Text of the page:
State Representative – 28th Robert Rita D 27,903 80.10% 6,931 19.90% 34,834
State Representative – 29th Thaddeus Jones D 27,561 80.30% 6,761 19.70% 34,322
State Representative – 30th William Davis D 20,879 80.84% 4,947 19.16% 25,826
State Representative – 31st Mary E. Flowers D 29,804 79.85% 7,523 20.15% 37,327
State Representative – 32nd André Thapedi D 22,655 83.51% 4,473 16.49% 27,128
State Representative – 33rd Marcus C. Evans, Jr. D 28,604 84.18% 5,374 15.82% 33,978
State Representative – 34th Elgie R. Sims, Jr. D 30,886 77.95% 8,739 22.05% 39,625
State Representative – 35th Frances Ann Hurley D 26,535 64.52% 14,591 35.48% 41,126
State Representative – 36th Kelly M. Burke D 24,867 66.29% 12,643 33.71% 37,510
State Representative – 37th Margo McDermed R 21,574 54.34% 18,131 45.66% 39,705
State Representative – 38th Al Riley D 28,363 77.95% 8,025 22.05% 36,388
State Representative – 39th Will Guzzardi D 16,026 81.95% 3,529 18.05% 19,555
State Representative – 40th Jaime M. Andrade, Jr. D 16,725 81.41% 3,820 18.59% 20,545
State Representative – 41st Grant Wehrli R 20,397 53.64% 17,626 46.36% 38,023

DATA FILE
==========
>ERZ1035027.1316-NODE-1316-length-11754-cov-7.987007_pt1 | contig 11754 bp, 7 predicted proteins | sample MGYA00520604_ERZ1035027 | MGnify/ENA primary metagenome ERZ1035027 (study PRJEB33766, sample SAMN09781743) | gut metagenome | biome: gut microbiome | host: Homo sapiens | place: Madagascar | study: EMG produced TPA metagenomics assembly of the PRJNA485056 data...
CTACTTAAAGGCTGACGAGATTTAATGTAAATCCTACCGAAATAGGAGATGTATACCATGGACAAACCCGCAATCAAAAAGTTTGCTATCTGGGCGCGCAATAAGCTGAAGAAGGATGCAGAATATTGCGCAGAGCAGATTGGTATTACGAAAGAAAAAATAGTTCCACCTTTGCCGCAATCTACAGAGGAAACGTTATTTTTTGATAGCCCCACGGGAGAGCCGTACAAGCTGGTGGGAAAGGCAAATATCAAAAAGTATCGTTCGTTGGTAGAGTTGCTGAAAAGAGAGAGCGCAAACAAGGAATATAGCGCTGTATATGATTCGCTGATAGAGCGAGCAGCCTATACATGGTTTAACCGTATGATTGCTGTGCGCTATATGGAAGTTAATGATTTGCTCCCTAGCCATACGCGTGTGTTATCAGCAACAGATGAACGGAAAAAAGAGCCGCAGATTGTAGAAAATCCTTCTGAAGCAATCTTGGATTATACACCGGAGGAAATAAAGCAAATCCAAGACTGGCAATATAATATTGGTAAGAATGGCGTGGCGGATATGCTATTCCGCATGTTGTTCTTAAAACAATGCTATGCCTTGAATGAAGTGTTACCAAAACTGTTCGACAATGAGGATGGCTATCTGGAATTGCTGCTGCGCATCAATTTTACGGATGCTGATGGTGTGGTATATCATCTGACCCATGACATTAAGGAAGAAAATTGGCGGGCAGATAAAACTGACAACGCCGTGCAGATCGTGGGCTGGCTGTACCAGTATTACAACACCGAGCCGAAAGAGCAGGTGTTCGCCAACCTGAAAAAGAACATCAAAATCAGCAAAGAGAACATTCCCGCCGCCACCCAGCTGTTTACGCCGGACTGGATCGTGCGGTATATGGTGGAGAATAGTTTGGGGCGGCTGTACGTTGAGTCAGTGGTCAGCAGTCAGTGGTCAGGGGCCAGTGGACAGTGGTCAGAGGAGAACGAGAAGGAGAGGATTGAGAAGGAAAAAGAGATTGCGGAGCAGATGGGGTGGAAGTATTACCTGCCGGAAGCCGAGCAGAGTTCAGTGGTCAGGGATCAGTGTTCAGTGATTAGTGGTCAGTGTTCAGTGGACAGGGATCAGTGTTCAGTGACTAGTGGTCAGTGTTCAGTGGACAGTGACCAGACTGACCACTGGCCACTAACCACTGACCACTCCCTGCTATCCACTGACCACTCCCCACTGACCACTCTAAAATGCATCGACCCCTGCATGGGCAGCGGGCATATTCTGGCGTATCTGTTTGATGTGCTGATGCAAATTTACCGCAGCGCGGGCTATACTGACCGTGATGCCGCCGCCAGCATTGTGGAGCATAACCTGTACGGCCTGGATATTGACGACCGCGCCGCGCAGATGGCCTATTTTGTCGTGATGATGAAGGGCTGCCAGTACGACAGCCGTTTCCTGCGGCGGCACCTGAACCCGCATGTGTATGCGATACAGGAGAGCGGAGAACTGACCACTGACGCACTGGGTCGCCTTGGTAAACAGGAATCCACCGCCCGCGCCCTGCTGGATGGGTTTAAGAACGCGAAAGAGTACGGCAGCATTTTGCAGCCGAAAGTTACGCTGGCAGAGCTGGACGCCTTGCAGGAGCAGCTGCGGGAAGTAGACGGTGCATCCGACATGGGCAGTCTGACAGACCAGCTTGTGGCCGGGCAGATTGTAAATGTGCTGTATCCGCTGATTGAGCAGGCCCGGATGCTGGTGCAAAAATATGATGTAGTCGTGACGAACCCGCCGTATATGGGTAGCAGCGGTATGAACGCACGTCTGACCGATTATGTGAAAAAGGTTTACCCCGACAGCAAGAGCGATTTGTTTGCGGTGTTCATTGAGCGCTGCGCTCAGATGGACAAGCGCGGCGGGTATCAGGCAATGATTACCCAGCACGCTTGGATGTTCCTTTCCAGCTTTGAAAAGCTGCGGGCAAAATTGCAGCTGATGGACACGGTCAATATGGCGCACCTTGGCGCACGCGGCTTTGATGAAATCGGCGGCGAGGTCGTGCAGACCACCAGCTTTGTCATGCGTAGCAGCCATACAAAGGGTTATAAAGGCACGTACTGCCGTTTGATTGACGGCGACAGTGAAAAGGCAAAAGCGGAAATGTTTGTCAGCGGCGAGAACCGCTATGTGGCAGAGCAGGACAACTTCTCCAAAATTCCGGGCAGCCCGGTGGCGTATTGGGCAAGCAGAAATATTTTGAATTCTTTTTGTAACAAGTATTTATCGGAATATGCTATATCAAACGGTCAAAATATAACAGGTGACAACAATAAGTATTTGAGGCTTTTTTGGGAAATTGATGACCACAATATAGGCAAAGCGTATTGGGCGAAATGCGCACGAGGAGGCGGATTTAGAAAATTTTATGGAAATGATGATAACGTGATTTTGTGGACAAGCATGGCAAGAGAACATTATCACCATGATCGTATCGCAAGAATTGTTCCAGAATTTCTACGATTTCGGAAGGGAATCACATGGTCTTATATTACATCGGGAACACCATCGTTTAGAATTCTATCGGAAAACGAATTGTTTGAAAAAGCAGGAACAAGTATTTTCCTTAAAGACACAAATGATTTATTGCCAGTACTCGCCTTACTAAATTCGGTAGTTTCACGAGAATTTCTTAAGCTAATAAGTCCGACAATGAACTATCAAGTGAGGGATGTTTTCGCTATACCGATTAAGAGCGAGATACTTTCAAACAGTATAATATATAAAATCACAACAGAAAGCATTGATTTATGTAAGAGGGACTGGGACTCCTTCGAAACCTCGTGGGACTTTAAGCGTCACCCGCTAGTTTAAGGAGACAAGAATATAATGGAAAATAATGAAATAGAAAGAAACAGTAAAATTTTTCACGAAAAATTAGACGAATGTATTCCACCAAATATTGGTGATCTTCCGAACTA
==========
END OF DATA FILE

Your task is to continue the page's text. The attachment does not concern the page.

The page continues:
State Representative – 42nd Jeanne M Ives R 19,753 50.54% 19,330 49.46% 39,083
State Representative – 43rd Anna Moeller D 10,980 62.10% 6,700 37.90% 17,680
State Representative – 44th Fred Crespo D 13,376 65.10% 7,170 34.90% 20,546
State Representative – 45th Christine Winger R 17,676 54.58% 14,709 45.42% 32,385
State Representative – 46th Deb Conroy D 15,186 61.29% 9,590 38.71% 24,776
State Representative – 47th Patricia R. Bellock R 20,104 49.67% 20,375 50.33% 40,479
State Representative – 48th Peter Breen R 21,350 54.97% 17,491 45.03% 38,841
State Representative – 49th Mike Fortner R 17,383 51.05% 16,669 48.95% 34,052
State Representative – 50th Keith R. Wheeler R 17,653 49.43% 18,059 50.57% 35,712
State Representative – 51st Ed Sullivan R 19,310 47.60% 21,257 52.40% 40,567
State Representative – 52nd David McSweeney R 18,682 49.51% 19,050 50.49% 37,732
State Representative – 53rd David Harris R 20,538 55.68% 16,351 44.32% 36,889
State Representative – 54th Thomas Morrison R 18,165 53.40% 15,849 46.60% 34,014